Former President Donald Trump has been granted a temporary reprieve in his civil fraud lawsuit in New York, as a court issued a delay in the cancellation of his business licenses within the state. This development comes after Trump filed an appeal earlier to halt the ongoing trial.
The trial began this week, and although it lacks a jury, Trump has attended in person. It followed a surprising ruling by Judge Arthur Engoron in September, in which he found repeated fraud committed by the Trump Organization, leading to the order for the cancellation of business licenses belonging to Trump and his two adult sons, Don Jr. and Eric.
An appeals court in New York ruled on Friday, with Judge Peter Moulton declining to suspend the trial but granting a temporary stay on the “order directing the cancellation of business certificates.”
This decision represents a short-term victory for Trump, who faced the potential partial dismantling of his real estate empire following Judge Engoron’s September ruling.
During the court proceedings on Friday, lawyers for Trump and the attorneys representing New York Attorney General Letitia James, who is pursuing a $250 million judgment against Trump for alleged fraudulent business filings, presented their arguments. Trump’s lawyer, Christopher Kise, argued that the dissolution would result in chaos, while James’ representative, Judy Vale, countered that there was no basis for an interim stay in a trial that had already been underway for a week.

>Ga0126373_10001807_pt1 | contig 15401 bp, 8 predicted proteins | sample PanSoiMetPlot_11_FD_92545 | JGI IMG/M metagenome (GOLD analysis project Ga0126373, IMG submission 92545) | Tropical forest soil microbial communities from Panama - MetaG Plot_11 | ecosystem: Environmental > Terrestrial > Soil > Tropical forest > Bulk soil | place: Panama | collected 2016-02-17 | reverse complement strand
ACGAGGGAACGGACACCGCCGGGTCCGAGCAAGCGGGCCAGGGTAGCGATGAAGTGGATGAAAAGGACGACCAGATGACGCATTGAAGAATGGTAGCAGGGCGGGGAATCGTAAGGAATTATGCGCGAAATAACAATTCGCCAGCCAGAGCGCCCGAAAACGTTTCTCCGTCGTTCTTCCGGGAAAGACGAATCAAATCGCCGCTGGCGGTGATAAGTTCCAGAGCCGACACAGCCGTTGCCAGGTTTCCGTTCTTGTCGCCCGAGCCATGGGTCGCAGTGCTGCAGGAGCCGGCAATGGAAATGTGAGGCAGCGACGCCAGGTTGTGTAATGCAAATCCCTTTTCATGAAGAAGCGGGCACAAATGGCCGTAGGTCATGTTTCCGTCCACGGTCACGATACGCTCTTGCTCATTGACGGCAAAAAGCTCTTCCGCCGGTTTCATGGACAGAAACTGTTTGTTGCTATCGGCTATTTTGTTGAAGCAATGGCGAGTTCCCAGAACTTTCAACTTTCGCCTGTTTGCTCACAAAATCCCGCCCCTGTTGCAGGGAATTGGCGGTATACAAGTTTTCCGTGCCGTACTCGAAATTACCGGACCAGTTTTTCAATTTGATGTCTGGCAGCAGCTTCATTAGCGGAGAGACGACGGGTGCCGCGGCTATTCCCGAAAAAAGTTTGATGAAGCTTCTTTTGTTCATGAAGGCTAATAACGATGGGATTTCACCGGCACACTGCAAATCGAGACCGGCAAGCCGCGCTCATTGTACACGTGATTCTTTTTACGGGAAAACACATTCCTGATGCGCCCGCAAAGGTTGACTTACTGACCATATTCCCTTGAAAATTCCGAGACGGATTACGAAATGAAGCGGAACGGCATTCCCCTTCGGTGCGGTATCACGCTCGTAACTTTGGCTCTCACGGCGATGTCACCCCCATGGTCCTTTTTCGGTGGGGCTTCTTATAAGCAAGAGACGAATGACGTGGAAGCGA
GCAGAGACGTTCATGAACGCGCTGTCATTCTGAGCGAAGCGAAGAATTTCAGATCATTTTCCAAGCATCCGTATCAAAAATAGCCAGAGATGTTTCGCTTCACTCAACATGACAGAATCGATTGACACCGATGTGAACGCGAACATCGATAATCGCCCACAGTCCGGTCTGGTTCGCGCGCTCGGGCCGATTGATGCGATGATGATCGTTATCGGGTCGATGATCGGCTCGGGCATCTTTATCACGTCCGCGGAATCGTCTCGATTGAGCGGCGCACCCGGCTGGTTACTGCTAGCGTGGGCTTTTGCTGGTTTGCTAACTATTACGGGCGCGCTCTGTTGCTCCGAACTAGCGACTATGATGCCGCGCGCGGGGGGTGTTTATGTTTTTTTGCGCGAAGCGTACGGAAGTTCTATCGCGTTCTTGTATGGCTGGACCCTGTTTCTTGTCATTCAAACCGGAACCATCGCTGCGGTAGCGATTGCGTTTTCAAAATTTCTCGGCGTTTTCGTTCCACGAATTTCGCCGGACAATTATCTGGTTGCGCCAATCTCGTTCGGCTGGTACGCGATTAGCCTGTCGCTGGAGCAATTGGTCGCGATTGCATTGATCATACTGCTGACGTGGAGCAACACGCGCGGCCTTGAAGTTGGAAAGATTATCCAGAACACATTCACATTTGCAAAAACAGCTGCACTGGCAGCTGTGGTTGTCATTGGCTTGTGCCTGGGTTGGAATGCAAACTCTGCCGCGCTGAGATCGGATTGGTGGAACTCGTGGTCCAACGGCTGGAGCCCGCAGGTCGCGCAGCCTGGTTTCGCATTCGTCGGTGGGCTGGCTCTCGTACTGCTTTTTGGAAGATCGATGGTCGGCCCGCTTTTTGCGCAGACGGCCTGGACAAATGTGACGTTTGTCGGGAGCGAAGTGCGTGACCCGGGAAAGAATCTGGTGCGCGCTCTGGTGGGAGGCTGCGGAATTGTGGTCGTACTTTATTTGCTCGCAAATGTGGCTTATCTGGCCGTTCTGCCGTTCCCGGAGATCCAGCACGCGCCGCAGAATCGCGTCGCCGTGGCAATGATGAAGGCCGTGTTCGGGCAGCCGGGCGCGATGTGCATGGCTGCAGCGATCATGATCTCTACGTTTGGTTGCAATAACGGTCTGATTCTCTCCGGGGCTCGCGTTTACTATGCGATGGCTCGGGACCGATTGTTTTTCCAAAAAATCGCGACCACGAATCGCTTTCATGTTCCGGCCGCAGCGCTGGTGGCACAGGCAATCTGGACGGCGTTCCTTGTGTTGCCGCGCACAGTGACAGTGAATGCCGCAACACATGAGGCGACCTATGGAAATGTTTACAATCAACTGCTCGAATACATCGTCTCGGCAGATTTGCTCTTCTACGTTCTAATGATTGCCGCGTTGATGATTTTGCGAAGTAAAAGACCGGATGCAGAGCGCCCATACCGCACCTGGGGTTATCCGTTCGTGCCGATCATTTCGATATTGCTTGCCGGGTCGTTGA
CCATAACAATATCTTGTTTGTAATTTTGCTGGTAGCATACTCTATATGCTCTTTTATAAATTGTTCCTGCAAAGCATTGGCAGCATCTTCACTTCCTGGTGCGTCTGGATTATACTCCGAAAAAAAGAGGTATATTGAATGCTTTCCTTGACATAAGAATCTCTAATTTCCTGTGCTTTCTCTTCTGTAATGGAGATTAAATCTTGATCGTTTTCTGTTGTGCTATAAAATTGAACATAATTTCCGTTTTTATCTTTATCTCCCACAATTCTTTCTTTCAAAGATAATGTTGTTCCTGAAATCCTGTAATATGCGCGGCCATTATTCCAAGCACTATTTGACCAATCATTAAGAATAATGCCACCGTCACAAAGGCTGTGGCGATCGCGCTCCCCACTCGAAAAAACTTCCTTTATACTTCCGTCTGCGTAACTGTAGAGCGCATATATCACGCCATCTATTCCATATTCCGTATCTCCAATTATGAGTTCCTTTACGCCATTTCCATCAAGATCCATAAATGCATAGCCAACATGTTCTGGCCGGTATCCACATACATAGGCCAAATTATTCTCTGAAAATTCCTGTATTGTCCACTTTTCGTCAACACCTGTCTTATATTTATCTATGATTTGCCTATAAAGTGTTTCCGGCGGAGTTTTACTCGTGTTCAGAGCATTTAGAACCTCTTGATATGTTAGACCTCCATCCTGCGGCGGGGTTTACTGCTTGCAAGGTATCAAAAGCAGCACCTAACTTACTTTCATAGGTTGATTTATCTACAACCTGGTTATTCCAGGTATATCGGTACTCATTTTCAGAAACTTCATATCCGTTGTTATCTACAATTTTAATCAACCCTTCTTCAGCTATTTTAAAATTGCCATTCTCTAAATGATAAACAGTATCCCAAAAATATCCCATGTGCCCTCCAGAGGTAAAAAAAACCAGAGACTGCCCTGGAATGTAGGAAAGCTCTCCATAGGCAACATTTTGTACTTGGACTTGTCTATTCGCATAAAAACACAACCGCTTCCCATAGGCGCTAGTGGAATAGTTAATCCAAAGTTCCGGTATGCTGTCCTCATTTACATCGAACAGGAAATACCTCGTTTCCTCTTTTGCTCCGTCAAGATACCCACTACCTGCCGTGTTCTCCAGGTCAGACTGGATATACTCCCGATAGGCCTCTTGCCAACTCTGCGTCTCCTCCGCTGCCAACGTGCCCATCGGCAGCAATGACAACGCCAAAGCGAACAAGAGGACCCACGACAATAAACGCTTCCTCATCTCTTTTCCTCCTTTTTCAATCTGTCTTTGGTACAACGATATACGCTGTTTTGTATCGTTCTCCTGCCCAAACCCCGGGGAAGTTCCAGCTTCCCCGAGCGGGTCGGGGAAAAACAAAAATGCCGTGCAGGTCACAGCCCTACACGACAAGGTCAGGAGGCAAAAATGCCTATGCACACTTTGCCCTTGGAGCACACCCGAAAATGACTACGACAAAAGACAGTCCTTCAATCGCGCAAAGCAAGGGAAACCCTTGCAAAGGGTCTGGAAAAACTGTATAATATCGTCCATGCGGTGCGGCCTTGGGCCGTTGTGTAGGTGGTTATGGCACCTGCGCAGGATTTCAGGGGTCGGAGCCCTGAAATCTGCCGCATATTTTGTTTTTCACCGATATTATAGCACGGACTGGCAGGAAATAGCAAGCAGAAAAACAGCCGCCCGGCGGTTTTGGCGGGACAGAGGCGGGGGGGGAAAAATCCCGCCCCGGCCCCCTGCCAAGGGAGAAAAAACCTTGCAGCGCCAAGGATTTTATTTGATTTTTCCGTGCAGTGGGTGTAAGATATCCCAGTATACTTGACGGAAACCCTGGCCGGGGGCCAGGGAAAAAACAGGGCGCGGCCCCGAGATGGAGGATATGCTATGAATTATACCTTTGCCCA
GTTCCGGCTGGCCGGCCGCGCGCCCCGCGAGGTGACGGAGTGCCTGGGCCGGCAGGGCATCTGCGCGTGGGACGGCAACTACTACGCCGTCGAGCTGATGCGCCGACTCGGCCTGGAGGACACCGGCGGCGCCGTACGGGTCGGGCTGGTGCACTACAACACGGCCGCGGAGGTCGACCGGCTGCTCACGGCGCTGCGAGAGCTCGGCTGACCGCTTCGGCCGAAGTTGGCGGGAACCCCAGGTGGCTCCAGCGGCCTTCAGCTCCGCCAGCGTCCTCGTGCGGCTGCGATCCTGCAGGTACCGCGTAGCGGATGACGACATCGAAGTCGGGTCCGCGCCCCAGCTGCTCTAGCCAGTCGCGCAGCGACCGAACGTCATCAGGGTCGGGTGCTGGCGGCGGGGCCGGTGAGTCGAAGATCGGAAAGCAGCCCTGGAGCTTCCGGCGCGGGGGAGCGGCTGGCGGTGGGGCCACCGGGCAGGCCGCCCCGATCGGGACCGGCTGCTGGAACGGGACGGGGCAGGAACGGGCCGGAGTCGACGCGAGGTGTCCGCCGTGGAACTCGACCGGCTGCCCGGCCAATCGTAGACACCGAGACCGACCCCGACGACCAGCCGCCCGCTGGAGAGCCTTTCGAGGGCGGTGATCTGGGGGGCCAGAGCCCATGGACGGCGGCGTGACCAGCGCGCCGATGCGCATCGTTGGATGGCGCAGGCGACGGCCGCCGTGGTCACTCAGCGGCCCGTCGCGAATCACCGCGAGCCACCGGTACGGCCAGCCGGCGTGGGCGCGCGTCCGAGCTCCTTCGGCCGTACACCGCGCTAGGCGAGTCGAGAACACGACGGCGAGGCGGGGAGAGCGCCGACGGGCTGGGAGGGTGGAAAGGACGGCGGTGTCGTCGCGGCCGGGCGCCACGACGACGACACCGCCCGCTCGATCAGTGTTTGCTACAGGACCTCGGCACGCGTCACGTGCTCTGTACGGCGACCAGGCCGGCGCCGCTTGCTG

Trump spent nearly three days in the courtroom and hallways this week, engaging with the press. New York Attorney General James characterized his court appearance as a political stunt and fundraising stop, while Trump labeled her as “corrupt” and “racist.”
The trial is set to resume next week, and James expressed confidence that “justice will prevail” in the case. Trump faces multiple other significant legal challenges in various jurisdictions, including criminal charges, all of which he has denied and pleaded not guilty to.